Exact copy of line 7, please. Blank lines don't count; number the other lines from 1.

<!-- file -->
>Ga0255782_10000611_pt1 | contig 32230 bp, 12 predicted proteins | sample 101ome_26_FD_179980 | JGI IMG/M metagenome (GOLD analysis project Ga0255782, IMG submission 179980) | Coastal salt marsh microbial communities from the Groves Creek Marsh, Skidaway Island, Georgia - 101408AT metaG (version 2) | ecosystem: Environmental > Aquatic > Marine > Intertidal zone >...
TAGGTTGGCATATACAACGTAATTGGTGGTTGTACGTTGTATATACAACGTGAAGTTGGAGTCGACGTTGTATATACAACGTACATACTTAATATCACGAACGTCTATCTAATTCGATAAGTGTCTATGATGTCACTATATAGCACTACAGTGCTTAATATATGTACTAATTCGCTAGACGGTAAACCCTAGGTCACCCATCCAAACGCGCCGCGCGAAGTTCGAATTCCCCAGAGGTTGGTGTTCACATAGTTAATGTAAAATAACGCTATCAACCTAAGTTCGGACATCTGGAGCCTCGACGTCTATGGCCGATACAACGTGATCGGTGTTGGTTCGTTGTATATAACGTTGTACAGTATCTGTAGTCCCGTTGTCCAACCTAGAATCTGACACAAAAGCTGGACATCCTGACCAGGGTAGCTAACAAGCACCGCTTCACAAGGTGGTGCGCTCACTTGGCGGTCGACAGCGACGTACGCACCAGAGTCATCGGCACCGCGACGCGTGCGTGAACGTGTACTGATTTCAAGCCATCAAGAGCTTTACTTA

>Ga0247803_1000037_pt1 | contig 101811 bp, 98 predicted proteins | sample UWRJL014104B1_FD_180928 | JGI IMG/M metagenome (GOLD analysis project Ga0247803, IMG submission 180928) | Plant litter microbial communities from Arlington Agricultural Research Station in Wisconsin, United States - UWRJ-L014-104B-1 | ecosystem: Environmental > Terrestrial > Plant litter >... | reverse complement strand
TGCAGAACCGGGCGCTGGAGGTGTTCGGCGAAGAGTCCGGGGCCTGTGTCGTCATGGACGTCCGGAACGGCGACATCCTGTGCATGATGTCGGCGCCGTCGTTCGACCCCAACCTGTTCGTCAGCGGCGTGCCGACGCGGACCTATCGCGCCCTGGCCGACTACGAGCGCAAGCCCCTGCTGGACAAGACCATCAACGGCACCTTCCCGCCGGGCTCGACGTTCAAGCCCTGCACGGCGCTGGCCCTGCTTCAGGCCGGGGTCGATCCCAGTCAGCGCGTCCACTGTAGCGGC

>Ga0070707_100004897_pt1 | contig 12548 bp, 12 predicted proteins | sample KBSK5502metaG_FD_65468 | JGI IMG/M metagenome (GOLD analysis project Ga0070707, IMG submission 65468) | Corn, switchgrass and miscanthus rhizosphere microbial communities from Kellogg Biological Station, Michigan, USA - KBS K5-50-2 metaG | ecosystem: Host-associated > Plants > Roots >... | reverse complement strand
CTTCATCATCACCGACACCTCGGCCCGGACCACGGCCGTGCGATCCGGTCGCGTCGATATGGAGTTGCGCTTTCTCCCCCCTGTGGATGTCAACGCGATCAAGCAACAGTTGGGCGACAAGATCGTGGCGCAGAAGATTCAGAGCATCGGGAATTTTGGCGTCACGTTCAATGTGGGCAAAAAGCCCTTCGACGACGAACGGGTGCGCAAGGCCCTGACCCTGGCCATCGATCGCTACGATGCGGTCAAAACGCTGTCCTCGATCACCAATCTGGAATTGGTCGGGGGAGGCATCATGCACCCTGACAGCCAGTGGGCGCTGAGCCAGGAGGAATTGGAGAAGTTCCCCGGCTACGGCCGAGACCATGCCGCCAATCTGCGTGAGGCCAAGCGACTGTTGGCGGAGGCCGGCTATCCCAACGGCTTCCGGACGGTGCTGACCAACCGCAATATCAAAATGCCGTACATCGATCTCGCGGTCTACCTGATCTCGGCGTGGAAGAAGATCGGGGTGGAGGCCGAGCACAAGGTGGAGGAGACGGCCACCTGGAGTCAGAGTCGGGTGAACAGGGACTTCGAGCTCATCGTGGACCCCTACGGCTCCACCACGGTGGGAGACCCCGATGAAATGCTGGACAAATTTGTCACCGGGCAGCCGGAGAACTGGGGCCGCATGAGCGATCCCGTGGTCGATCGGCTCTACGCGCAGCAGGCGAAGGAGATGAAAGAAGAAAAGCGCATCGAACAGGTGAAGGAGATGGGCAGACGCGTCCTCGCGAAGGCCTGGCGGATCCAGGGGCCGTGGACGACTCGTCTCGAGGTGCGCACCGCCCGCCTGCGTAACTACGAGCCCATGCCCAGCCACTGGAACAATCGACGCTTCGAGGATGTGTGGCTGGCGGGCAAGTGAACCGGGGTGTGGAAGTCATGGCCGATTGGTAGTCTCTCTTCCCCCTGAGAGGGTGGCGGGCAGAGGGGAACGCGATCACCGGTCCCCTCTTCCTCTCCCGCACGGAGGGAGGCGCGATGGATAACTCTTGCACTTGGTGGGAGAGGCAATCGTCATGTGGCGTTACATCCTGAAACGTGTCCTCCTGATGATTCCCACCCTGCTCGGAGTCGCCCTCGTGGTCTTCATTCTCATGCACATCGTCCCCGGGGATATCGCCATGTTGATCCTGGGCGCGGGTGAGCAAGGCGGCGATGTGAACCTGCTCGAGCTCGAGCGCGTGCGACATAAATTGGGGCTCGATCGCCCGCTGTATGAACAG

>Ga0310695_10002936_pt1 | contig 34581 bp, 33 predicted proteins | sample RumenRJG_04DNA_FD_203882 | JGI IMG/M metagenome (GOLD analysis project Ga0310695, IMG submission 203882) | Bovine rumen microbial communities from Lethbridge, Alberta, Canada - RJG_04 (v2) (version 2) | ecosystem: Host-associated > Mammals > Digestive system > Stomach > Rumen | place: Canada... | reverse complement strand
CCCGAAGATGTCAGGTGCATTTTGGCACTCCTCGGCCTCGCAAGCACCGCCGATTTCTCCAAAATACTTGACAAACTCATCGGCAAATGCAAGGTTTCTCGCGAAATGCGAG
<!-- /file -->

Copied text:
>Ga0310695_10002936_pt1 | contig 34581 bp, 33 predicted proteins | sample RumenRJG_04DNA_FD_203882 | JGI IMG/M metagenome (GOLD analysis project Ga0310695, IMG submission 203882) | Bovine rumen microbial communities from Lethbridge, Alberta, Canada - RJG_04 (v2) (version 2) | ecosystem: Host-associated > Mammals > Digestive system > Stomach > Rumen | place: Canada... | reverse complement strand